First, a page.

First stop, Etretat. We wanted to see the famous white chalk cliffs and arches. But it was FREEZING. Drizzling and really cold. So we did the fastest photo shoot ever, and ran back through the town to the car.
We jumped into the car, put it in reverse, and it wouldn’t move. The engine revved, but it was as if the transmission were in neutral. I thought maybe it was stuck on something, so we got out, looked under the car – nope – nothing. I got back in, and tried again. Totally stuck. I ran over to a meter reader, who was writing people parking tickets, and asked in broken French if he could help me. He tried – and had same problem, and still no clue as to why. By now we had gathered a small crowd. Someone said, “Avez-vous verifie le frein de main?” I answered, “I didn’t PUT ON the parking brake, so no need to check it!” (Gee, I must have accidentally learned French since yesterday when I told those cops I didn’t know any.) Sure enough, I looked down, and the freaking parking brake was on. Thanks a lot, Volkswagon. Now the town of Etretat will forever talk of that dumb blonde who couldn’t back up. In my defense, the parking brake didn’t put itself on yesterday! But did a few more times today. At least now we know.
Next we drove to Honfleur to see it’s beautiful Vieux Bassin (old harbor) and eat lunch. To get there, we had to drive over the Pont de Normandie, the longest cable stayed bridge in the world. Lovely, since I do not like bridges. M laughed as I white knuckled it the whole way.
Those skinny houses in Honfleur were built at a time when buildings were taxed based on their width, not height. Pretty crafty! We ate at a café underneath a skinny house, as by now the sun was out and it had warmed up significantly.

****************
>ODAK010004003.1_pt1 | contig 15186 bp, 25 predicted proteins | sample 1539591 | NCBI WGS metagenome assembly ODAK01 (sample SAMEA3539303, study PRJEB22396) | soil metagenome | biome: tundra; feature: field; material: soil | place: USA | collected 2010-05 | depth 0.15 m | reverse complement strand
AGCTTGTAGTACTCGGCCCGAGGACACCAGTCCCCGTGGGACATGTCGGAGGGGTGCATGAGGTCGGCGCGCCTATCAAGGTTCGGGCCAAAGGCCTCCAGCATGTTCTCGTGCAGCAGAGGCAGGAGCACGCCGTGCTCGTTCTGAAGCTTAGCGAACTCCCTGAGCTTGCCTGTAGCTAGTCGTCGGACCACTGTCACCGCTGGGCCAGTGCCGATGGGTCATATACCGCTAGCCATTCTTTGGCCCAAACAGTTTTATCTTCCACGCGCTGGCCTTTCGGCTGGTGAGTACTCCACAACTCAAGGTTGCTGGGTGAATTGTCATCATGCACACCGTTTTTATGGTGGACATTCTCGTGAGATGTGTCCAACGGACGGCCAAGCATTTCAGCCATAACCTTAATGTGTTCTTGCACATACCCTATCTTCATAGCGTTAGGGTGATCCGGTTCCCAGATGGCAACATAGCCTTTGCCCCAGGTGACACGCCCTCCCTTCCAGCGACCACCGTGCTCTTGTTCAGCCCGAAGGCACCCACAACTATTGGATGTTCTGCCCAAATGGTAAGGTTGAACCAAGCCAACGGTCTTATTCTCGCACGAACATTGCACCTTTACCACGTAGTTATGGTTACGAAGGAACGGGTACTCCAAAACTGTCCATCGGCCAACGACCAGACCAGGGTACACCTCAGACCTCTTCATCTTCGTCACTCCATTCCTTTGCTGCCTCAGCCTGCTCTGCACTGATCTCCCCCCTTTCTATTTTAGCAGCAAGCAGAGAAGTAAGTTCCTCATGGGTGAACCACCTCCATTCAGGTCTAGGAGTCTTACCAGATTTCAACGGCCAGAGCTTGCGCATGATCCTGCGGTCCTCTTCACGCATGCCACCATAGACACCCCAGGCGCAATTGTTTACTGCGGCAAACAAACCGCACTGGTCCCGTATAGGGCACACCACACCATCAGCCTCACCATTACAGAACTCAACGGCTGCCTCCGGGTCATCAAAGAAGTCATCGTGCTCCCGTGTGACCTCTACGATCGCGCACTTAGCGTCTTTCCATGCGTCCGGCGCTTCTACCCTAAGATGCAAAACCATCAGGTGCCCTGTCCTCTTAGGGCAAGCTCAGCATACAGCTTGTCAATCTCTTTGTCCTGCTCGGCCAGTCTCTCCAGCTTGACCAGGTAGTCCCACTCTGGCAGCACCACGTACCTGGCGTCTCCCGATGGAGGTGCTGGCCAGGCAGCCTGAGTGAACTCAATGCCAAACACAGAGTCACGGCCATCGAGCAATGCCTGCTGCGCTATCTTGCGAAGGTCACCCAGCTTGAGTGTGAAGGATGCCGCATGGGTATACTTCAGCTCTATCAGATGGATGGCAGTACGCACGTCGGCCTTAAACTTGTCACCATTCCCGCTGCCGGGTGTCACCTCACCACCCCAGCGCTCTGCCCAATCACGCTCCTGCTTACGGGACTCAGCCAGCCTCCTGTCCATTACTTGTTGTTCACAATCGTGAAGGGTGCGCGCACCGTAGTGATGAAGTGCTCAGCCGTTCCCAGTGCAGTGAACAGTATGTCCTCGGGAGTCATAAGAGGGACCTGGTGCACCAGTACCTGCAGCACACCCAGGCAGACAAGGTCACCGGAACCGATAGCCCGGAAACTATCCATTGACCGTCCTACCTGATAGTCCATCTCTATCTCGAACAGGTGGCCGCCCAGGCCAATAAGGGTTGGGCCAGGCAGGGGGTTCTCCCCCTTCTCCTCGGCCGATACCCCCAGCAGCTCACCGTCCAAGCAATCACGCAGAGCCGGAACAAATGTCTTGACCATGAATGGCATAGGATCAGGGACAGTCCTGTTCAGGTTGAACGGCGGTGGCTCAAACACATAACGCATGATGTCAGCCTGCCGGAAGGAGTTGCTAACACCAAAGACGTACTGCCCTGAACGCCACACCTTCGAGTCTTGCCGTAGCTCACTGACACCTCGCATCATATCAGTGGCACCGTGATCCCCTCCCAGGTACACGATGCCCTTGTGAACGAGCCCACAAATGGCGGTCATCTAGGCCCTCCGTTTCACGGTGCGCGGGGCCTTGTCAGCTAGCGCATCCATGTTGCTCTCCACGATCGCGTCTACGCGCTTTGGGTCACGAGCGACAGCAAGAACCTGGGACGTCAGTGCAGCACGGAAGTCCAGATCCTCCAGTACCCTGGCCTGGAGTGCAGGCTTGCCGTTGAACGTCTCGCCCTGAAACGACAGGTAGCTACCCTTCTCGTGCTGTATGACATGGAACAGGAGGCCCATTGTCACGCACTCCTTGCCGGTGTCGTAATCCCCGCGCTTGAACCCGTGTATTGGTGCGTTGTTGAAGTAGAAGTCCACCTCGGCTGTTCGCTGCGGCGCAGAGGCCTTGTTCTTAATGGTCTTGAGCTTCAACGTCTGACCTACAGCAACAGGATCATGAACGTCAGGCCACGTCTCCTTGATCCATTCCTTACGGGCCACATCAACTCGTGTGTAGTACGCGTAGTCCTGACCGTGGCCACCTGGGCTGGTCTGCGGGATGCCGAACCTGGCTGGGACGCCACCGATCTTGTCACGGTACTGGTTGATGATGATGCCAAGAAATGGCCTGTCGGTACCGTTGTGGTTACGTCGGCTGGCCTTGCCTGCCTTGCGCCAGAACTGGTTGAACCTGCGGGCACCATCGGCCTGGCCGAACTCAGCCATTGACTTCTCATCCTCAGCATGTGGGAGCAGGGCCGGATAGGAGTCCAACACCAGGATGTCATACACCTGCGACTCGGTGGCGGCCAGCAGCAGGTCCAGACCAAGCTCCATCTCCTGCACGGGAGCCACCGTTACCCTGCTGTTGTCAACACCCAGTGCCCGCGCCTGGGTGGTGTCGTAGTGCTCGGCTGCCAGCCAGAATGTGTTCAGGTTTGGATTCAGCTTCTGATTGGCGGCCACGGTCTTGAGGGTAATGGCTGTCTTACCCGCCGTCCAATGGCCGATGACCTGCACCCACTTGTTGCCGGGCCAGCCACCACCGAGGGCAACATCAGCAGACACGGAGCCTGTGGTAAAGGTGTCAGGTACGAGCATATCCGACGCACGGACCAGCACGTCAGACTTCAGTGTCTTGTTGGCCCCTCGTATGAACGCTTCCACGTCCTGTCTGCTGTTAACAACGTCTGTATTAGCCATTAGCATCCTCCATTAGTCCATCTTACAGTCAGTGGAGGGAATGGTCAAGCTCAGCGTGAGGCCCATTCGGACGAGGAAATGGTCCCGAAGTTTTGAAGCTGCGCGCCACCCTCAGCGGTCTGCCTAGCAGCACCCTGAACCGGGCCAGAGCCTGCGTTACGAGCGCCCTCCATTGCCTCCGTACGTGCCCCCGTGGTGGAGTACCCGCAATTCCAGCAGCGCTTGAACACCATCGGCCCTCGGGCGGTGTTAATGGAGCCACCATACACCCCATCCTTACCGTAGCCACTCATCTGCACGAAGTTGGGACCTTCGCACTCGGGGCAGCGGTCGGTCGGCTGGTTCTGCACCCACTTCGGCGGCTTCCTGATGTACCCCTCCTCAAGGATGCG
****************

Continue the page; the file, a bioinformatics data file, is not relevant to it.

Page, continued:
My original itinerary had us going straight from Honfleur to Mont Saint Michel, but on a whim, we decided to check out the D-Day beaches at Normandy since they were nearby and M had enjoyed all that WWII history yesterday.
We were so glad we made that choice. It was the highlight of our day. We went to Omaha beach, where there is a small museum that explains D-Day with photos and films. Then we walked through the cemetery, overlooking the beach where those brave souls came ashore. More than 9,000 American soldiers are buried there. NINE THOUSAND. It was a very shocking and emotional experience.
All the towns around the area had giant photos of the destruction, placed right in front of what they had rebuilt.
Driving towards Mont Saint Michel, I thought a lot about both of my grandfathers, and told M stories of them from the war. Suddenly, I stopped mid sentence because we saw it from 7km away – Mont Saint Michel. I was so excited. I had wanted to see the Mont ever since I was Madelyn’s age and learned about it from my French pen pal Christelle.
We parked across the causeway, took the shuttle over, and dragged our luggage up the mountain, through cobblestone streets. M has asked me to note that, “it was terrible.” However, there are only a handful of hotel rooms on Mont Saint Michel, so few people get to sleep on the island. It may have been terrible getting here (it was), but it was so worth it. Our hotel, Hotel Le Mouton Blanc, was ancient and perfect.
The island was developed in the 700s (!!) when the monastery was first built because the Archangel Michael appeared to Saint Aubert, and told him to build a church on the rocky island. Since then, pilgrims have come to this holy site to worship by walking from the mainland across the sand at low tide. The tides come in very quickly here – sometimes a meter a minute. The water can rise 14 meters in just one tide cycle. So the crossing was often deadly. That didn’t stop people from trying it today though. And thank goodness for those people, because it was the funniest thing we saw all day. Every single person we watched as we walked the ramparts waltzed right out, and then promptly sunk and became stuck. M thought this was beyond hilarious, as you can see in this video we took:
We climbed up to the abbey on top of the Mont, which had to have been a few million stairs. I kept stopping and told M I had to stop to take "artsy photos"such as this one below. Really it was so I would't die.
We had dinner, which I partnered with a large bowl of cider – the local alcohol specialty. We had some caramel cookies with a silhouette of Mont Saint Michel pressed into them for dessert, then called it a night.
Tomorrow: More Brittany and our first Chateau.